Anguilla to begin welcoming tourists from Friday | News
As one door closes, another opens.
With the United States Virgin Islands confirming it will close its borders to international tourists this week, Anguillan officials have said they will begin accepting applications for entry.
Visitors will be able to travel to the Caribbean island from August 21st.
The announcement was made by Quincia Gumbs-Marie, parliamentary secretary for tourism, at a press conference hosted by the prime minister, Ellis Webster.
“Anguilla is currently Covid-19 free, so our objective has always been to reopen in a prudent way, taking every precaution to protect the health and safety of our residents and our guests,” stated Gumbs-Marie.
“We have witnessed the developments on some of our neighbouring islands, and we have therefore established very strict protocols, grounded in our ability to contain and mitigate the risks of an imported case.”
As of Friday, visitors wishing to enter Anguilla may start the pre-registration process online at the Anguilla Tourist Board’s website.
Application requirements include the visitor’s home address and proposed travel dates; the submission of a negative PCR test, taken within three to five days prior to arrival; and a health insurance policy that will cover any medical expenses incurred in relation to COVID-19 treatment.
Once the application is approved, an electronic certificate authorising travel to Anguilla will be issued.
All passengers will be given a PCR test on arrival, with a second test administered on day ten of their visit.
During this period, they can enjoy all the facilities and amenities at their villa.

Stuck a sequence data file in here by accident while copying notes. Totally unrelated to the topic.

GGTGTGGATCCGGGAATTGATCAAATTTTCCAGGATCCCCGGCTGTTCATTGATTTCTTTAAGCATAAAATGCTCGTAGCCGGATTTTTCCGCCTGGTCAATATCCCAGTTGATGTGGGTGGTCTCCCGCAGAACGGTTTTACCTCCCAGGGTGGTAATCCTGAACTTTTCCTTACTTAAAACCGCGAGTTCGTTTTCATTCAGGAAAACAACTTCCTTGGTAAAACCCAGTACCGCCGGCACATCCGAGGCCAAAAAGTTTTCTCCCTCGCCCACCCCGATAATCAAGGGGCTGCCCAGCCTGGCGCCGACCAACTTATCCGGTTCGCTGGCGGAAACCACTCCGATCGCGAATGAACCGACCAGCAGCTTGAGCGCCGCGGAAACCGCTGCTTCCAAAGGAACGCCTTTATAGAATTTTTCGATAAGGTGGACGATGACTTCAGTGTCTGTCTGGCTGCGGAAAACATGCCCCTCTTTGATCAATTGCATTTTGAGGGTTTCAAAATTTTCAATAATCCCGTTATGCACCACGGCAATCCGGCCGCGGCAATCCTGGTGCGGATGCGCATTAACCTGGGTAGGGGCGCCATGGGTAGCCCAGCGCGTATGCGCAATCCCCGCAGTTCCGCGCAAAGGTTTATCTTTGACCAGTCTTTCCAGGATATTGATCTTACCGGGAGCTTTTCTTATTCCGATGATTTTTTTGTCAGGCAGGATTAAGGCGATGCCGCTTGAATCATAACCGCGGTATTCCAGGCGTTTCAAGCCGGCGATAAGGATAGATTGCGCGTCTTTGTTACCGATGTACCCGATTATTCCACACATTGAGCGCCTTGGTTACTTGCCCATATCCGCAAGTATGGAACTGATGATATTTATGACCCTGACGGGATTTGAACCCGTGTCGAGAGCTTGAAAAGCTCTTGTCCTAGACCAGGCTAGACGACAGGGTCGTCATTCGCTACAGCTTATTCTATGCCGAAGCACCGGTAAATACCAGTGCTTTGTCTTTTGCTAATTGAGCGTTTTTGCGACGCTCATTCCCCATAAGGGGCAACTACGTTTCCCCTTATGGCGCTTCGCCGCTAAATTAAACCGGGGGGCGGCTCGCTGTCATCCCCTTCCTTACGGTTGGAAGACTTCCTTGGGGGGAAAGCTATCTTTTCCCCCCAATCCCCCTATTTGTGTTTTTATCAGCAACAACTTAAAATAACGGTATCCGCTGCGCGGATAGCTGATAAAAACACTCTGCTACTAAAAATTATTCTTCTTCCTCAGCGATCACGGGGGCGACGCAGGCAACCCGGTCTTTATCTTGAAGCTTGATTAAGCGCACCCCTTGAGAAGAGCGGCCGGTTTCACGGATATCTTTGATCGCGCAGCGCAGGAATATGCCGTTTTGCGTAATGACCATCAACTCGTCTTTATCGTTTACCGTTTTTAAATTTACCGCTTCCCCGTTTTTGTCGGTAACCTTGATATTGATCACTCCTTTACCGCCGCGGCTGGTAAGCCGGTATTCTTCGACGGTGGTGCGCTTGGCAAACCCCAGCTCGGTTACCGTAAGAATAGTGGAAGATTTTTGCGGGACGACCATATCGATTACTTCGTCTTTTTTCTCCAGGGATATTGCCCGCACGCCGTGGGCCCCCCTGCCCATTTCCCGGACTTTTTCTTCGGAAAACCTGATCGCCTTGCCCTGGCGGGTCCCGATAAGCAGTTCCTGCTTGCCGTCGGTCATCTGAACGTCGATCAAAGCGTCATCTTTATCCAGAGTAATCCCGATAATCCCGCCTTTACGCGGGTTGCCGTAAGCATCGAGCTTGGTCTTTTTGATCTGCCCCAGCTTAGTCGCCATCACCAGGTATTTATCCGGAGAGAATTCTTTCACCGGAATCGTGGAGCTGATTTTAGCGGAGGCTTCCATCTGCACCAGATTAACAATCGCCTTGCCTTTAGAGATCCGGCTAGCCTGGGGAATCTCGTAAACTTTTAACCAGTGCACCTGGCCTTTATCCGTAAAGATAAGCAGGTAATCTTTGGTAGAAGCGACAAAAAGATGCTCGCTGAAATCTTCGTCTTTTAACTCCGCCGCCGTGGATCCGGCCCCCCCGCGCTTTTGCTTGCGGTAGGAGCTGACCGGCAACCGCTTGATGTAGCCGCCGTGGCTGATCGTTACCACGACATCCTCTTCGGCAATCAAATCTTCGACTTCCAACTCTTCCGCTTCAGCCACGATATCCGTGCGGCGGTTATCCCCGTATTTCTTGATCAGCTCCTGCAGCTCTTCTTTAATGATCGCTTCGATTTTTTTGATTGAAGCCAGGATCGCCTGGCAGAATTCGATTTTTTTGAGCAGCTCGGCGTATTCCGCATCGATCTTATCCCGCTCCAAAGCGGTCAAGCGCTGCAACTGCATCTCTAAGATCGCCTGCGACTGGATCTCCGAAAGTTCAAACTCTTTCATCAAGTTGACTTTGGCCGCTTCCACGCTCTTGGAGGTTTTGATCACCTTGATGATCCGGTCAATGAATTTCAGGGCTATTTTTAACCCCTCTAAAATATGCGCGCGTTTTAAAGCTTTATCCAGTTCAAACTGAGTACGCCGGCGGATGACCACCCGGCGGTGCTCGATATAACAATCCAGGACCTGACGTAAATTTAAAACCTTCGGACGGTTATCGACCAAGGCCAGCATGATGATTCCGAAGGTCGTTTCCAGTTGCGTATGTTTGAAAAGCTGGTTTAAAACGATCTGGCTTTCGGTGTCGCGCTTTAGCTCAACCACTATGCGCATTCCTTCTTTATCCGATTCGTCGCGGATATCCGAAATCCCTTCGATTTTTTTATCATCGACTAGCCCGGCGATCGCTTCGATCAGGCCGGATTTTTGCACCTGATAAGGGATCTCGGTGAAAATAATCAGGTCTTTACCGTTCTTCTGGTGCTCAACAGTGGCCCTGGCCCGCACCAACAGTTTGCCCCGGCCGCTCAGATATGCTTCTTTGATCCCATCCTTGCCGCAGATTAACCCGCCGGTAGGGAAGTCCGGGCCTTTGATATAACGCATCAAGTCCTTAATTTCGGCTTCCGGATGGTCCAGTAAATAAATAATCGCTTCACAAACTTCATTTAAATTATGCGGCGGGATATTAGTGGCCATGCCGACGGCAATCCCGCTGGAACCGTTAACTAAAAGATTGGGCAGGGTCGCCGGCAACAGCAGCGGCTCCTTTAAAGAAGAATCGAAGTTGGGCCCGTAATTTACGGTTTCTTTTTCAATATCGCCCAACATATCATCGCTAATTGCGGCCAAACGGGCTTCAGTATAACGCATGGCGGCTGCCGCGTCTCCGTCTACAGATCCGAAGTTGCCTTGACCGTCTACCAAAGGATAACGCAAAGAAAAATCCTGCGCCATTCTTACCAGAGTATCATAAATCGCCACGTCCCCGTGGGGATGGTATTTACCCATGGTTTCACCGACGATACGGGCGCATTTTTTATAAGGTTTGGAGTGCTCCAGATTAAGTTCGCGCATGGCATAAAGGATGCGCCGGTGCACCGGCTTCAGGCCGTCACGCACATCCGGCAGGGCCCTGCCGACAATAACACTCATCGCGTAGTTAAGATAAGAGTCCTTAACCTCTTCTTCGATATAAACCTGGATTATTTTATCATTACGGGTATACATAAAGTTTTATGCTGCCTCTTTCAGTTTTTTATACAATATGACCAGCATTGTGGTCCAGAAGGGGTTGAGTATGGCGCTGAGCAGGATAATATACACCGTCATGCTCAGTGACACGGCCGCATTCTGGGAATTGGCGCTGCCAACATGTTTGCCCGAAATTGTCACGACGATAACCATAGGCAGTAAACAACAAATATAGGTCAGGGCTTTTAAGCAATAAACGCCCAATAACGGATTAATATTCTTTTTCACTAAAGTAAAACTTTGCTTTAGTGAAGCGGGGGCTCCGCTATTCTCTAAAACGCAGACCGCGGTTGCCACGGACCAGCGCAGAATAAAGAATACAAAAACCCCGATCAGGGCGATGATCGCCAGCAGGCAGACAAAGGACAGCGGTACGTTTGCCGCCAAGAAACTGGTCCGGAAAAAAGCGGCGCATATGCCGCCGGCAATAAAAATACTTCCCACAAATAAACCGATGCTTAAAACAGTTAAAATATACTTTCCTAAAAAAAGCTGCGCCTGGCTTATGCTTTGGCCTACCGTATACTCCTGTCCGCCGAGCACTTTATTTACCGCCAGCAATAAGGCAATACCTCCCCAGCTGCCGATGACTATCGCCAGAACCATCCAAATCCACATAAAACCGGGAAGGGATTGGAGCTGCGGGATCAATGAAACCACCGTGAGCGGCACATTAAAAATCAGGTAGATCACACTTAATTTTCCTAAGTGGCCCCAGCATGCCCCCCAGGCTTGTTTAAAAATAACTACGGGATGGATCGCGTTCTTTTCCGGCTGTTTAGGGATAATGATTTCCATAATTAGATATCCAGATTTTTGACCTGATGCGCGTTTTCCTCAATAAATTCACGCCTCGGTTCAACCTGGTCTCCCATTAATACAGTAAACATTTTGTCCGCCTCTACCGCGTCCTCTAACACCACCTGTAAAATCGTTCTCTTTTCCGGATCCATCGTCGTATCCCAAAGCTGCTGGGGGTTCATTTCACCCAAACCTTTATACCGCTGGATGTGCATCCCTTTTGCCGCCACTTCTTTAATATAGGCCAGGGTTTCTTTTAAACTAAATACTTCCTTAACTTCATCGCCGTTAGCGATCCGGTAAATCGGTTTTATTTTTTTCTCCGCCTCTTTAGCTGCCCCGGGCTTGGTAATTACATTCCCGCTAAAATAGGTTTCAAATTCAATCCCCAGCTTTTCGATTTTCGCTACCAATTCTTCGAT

Once a negative result is returned after the second test, guests are then free to explore the island.
In the event of a positive test, the guest will have to isolate at a government approved location.
The use of rental vehicles is also prohibited until clearance is received on day ten.
It should be noted however, that there is not a minimum stay requirement; guests are free to visit for shorter periods as well.
Visitors from low-risk countries will be given preference; those from high-risk countries will be assessed on a case by case basis, taking into consideration their place of residence.
“We look forward to welcoming guests back to Anguilla, safely and responsibly,” declared Kenroy Herbert, chairman of the Anguilla Tourist Board.
“We know that there is considerable pent-up demand for Anguilla, among our homeowners, our repeat guests, and those who just need a break from the stress and strain of the past several months.
“We offer a wonderful respite, a safe haven where you can relax and enjoy our spectacular beaches and our culinary delights, in the comfort of a lovely villa, your home away from home.”